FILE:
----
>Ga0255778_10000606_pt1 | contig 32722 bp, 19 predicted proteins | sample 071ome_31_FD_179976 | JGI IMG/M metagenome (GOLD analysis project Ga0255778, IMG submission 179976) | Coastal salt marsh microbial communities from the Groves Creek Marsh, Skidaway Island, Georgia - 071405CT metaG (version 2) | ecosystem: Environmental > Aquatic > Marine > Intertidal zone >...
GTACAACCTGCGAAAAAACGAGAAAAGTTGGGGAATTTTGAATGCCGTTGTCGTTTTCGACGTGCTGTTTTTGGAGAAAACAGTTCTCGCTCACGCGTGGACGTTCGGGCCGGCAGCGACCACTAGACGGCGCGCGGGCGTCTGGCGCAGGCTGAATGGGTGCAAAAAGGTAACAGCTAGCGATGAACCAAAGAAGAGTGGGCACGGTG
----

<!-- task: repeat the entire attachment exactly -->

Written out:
>Ga0255778_10000606_pt1 | contig 32722 bp, 19 predicted proteins | sample 071ome_31_FD_179976 | JGI IMG/M metagenome (GOLD analysis project Ga0255778, IMG submission 179976) | Coastal salt marsh microbial communities from the Groves Creek Marsh, Skidaway Island, Georgia - 071405CT metaG (version 2) | ecosystem: Environmental > Aquatic > Marine > Intertidal zone >...
GTACAACCTGCGAAAAAACGAGAAAAGTTGGGGAATTTTGAATGCCGTTGTCGTTTTCGACGTGCTGTTTTTGGAGAAAACAGTTCTCGCTCACGCGTGGACGTTCGGGCCGGCAGCGACCACTAGACGGCGCGCGGGCGTCTGGCGCAGGCTGAATGGGTGCAAAAAGGTAACAGCTAGCGATGAACCAAAGAAGAGTGGGCACGGTG